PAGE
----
When relational databases are not good enough

Often relational databases will be a good fit for your data, especially if the data are well defined in advance and the structure is not expected to change much. Everything goes fine until your data volumes becomes too large. Then it is time to think of another solution, a NoSQL solution such as HBase, Cassandra, etc. OK, but how do I know when the data volume becomes too large ? Well, here is a list of behaviors that may ring you a bell… that it is time to migrate to bigdata:
– you boost your machine: you add memory, CPU to your data server because you think it is slow (vertical scaling)
– you have problem with data replication and consistency in your database cluster (in the case you have more than one machine of course)
– you spend a lot of time improving indexes, optimizing queries, reorganizing joins, throwing out resource-intensive features such as XML processing within a stored procedure
– you denormalize the data to avoid joins, which is BTW just against the philosophy of relational databases, but you think it is OK because you know the user queries

NoSQL are based on horizontal scaling. Scalinp up in that case means adding new machines. The great thing is that common machines can do the job. You can also partition or shard your data with RDBMS but this requires much more maintenance and monitoring, whereas NoSQL solutions do the job for you. Another great feature of NoSQL databases is the schema-free feature. This means that the schema is not fixed as it would be in RDBMS. This is especially useful when you work on data that are not well defined yet, or at least data for which the structure is not defined. NoSQL databases are particularly efficient for sparse data, that means data with a lot of missing elements. In RDBMS, empty cells are created for those missing values. With NoSQL, nothing is written on disk.

Not everything is pink in the bigdata world and one of the great challenge of NoSQL designers is to define the user queries. Indeed, NoSQL database design is mainly dependent on the user queries. RDBMS are much less dependent on those user queries.

A data structure does not have to be just one system, RDBMS or NoSQL. Actually, NoSQL databases often use relational databases to store their metadata. Let’s take a concrete example to illustrate this. As a clinical hospital you may want to store your clinical data in RDBMS, while storing your genomics data that are much larger in NoSQL. Common keys will be shared by both systems. Another example. As a supermarket chain, you may have your product table in a relational database, while having transactions in NoSQL.

As a rule of thumb, if the data can be easily structured without future frequent changes and you are confident that the data volume will remain small enough (<10M rows with limited joins), then you should opt for RDBMS. On the contrary, if the data are not well structured and you expect the data volume to be large, then NoSQL is the solution.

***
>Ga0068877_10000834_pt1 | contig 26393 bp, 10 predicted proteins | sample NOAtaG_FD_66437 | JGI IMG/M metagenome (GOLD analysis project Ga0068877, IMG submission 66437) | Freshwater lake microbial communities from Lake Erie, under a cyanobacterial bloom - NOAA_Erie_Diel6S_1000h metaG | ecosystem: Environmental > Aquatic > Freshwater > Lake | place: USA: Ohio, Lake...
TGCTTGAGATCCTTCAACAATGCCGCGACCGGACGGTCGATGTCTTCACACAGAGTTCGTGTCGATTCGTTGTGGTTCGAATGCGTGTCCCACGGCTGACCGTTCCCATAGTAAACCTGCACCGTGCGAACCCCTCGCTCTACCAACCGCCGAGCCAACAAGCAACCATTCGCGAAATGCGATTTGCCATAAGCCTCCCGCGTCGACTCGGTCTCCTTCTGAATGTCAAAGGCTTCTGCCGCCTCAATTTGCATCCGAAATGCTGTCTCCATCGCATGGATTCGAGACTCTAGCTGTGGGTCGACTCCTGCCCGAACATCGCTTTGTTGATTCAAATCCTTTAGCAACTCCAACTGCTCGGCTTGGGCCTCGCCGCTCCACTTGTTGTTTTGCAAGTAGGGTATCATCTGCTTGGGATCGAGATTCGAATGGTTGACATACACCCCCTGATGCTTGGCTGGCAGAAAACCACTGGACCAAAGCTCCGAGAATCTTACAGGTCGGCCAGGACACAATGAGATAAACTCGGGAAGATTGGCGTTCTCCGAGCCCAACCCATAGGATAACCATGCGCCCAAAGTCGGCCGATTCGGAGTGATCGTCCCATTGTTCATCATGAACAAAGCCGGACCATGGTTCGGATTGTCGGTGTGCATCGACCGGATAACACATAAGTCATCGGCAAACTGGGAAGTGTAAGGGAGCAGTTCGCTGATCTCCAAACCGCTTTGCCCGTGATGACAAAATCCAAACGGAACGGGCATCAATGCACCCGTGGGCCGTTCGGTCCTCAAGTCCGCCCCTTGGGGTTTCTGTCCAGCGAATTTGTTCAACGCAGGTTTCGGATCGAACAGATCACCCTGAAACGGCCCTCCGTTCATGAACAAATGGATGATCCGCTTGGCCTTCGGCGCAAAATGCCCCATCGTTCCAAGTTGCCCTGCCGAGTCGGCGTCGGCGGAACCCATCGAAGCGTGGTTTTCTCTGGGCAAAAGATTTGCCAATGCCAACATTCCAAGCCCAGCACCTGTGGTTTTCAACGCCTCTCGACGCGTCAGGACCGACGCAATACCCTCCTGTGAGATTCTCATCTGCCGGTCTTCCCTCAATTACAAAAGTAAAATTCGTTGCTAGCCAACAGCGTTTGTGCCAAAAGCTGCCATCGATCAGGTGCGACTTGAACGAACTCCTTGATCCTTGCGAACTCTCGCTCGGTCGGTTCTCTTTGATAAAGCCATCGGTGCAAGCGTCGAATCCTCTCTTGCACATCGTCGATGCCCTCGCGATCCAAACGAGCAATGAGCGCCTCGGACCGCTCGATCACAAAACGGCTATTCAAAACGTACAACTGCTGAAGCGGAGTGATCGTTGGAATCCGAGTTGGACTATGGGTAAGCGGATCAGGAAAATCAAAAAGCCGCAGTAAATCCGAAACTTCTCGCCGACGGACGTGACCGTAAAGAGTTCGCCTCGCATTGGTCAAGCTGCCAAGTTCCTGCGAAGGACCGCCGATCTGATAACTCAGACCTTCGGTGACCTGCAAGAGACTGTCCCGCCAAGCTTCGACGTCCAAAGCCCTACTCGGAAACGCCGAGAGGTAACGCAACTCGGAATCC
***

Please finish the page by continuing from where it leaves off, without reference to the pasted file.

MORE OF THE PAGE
Spark streaming: simple example streaming data from HDFS

This is a little example how to count words from incoming files that are stored in HDFS. Note that Spark streaming can read data from HDFS but also from Flume, Kafka, Twitter and ZeroMQ.

For our example, the virtual machine (VM) from Cloudera was used (CDH5.3).

From the command line, let’s open the spark shell with spark-shell.

Many spark-with-scala examples are available on github (see here). The following example is based on HdfsTest.scala with just 2 modifications for making it work: commenting out the ‘package‘ line and the StreamingExamples.setStreamingLogLevels(), which gives:

// usage within spark-shell: HdfsWordCount.main(Array("hdfs://quickstart.cloudera:8020/user/cloudera/sparkStreaming/"))

import org.apache.spark.SparkConf
import org.apache.spark.streaming.{Seconds, StreamingContext}
import StreamingContext._
import org.apache.hadoop.conf._
import org.apache.hadoop.fs._

 * Counts words in new text files created in the given directory
 * Usage: HdfsWordCount <directory>
 *   <directory> is the directory that Spark Streaming will use to find and read new text files.
 * To run this on your local machine on directory `localdir`, run this example
 *    $ bin/run-example \
 *       org.apache.spark.examples.streaming.HdfsWordCount localdir
 * Then create a text file in `localdir` and the words in the file will get counted.
object HdfsWordCount {
  def main(args: Array[String]) {
    if (args.length < 1) {
      System.err.println("Usage: HdfsWordCount <directory>")

    val sparkConf = new SparkConf().setAppName("HdfsWordCount")
    // Create the context
    val ssc = new StreamingContext(sparkConf, Seconds(2))

    // Create the FileInputDStream on the directory and use the
    // stream to count words in new files created
    val lines = ssc.textFileStream(args(0))
    val words = lines.flatMap(_.split(" "))
    val wordCounts = => (x, 1)).reduceByKey(_ + _)

From spark-shell, first stop the current spark context


Create an HDFS directory “/user/cloudera/sparkStreaming” where you will add your incoming files (this can be done from the unix command line (hadoop fs -mkdir /user/cloudera/sparkStreaming) or from the Hue web interface (available from the browser at http://quickstart.cloudera:8888).

Then, from spark-shell run the program.


Note that the host and port may not be needed if the namenode is set, then it becomes


At this point, you should see INFO lines showing up in the spark-shell and refreshing every 2s.
Now it is time to add a file into /user/cloudera/sparkStreaming. Again you can do it from the command line (hadoop fs -put <localsrc> ... <HDFS_dest_Path>) or from Hue.